10 Ways to Cope with Video Conference Anxiety

Written by Miracle Hawkins, Contributing Writer


Starting in March of 2020, the CDC began recommending that Americans practice “social distancing” to maintain safety in the community. Shortly after, these recommendations turned mandatory as Coronavirus cases spiked all around the world. As a result of this, many businesses and organizations had to find new ways to operate and keep everything up and running. We even had to find new ways to interact with our family and friends. Video conferencing and facetiming quickly turned into the solution for us to continue having school, business meetings, doctor visits, therapy sessions, religious services, and even family events. The world transitioned into a virtual space overnight. For some, this may have been a smooth and preferred transition. However, for others not so much.

Having to sit in front of a video camera is completely inevitable at this point. For many of us, this is where we spend most of our day in order to learn or complete our job tasks. Unfortunately, this new normal has left some people feeling more anxious and disconnected than ever before. This is especially true for those who were already dealing with social anxiety prior to the pandemic. Camera shyness is a complete understatement when discussing the anxiety that many people have been experiencing with this new “virtual norm.”

Anxiety surrounding virtual communication may be contributed to the following:

  • You are someone who is already dealing with social anxiety and have difficulty with engaging in social interactions (i.e. having a conversation, meeting someone new, being observed, or performing in front of others)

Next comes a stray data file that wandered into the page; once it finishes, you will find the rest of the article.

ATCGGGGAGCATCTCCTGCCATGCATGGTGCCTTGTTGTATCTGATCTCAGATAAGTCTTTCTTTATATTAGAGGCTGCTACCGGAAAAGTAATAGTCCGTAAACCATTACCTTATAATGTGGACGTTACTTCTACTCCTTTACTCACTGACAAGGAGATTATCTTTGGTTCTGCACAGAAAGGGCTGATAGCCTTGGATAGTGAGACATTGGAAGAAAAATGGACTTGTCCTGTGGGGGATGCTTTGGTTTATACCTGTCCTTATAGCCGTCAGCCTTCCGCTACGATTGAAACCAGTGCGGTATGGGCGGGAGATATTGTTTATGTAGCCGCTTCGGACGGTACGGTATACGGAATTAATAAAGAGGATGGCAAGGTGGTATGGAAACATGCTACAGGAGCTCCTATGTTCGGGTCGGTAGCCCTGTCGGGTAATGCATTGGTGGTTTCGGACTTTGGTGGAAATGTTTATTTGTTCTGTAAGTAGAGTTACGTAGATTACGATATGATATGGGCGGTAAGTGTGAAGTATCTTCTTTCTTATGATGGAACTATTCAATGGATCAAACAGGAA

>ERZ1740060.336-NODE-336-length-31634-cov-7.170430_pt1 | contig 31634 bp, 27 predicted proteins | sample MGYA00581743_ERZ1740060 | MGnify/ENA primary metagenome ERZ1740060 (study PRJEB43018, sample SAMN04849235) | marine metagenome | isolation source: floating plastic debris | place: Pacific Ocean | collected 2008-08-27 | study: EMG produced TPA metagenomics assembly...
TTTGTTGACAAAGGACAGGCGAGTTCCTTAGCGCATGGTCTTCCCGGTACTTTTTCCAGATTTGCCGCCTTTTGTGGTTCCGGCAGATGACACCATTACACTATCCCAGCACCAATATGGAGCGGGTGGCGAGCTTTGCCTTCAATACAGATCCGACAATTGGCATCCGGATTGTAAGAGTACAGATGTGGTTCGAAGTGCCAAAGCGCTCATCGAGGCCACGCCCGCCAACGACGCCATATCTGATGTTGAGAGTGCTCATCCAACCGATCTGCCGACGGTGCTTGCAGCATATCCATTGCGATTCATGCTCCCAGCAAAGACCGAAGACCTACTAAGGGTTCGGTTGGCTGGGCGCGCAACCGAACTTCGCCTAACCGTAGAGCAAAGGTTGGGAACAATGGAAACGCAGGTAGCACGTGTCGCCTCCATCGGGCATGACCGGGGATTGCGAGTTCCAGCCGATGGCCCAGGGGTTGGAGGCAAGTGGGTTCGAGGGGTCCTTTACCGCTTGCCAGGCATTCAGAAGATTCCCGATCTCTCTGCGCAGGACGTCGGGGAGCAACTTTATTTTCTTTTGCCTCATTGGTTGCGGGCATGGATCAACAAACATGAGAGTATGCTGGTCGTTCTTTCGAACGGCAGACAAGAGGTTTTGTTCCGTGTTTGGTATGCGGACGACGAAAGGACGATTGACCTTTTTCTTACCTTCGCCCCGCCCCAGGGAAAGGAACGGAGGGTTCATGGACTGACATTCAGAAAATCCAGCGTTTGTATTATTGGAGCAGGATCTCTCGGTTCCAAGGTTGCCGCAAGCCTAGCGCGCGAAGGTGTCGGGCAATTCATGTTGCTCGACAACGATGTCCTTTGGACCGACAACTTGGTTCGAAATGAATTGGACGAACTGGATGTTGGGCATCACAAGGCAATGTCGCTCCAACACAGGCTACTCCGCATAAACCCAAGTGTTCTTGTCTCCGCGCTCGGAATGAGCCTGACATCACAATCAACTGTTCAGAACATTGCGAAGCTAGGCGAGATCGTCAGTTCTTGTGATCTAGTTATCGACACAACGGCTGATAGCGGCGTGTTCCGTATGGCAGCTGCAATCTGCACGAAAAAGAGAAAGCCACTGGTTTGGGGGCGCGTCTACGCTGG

• You fear being judged by others on the video call based on your appearance, the way you speak, or the way your background is set up
  • You fear your body language or tone may be perceived incorrectly
  • You fear silence during the video call
  • You fear losing connection during the video call
  • You fear that you are not “tech-savvy” enough and won’t be able to navigate through the video call (i.e. joining the call, turning your camera on and off, muting your camera, ending the call, etc.)
  • You are overwhelmed with how many people are on the video call and are unsure when or when not to speak

These are just a few of the reasons you may be experiencing anxiety during your online lectures, business meetings, and bible studies. What to do?

  1. First, identify what causes your anxiety specifically. During video calls, make a conscious effort to notice when you begin to become the most anxious. This will allow you to determine which strategies will work best.
  2. If you are someone who already struggles with social anxiety, process your anxiety with a therapist who will assist you with developing coping strategies (i.e. deep breathing and counting).
  3. Consider what would be helpful in terms of managing your appearance and ensure that you are pleased with your camera set up before the video call.
  4. Be present. Refrain from focusing on yourself and how you are being perceived. Focus on the facilitator, your doctor, classmates, or coworkers who are also responsible for participating in the call.
  5. Ensure that your internet connection is stable, and your computer is charged ahead of time.
  6. Beforehand, write down talking points or questions that you want to address during the video call.
  7. Make sure that you understand how to navigate the video conferencing system if it is new to you. Ask for help if not. This too might be a practice for you, and that’s okay.
  8. During the call, remember to relax your body as best you can. It may also be helpful to observe and follow the facilitator’s lead.
  9. Write positive affirmations or reminders to breathe and place them around you to help manage feelings of anxiety and frustration.
  10. Remember that you are capable, and you are not alone.

Published by Counseling With Leslie

Leslie Stevens, M.Ed., LCMHC is a North Carolina and Virginia board-certified licensed professional counselor. She co-owns a successful practice in Carrboro, North Carolina. Leslie specializes in helping adults navigate stress, depression, anxiety, and perfectionism. Additionally, she is a life strategist, spiritual coach, and writer.

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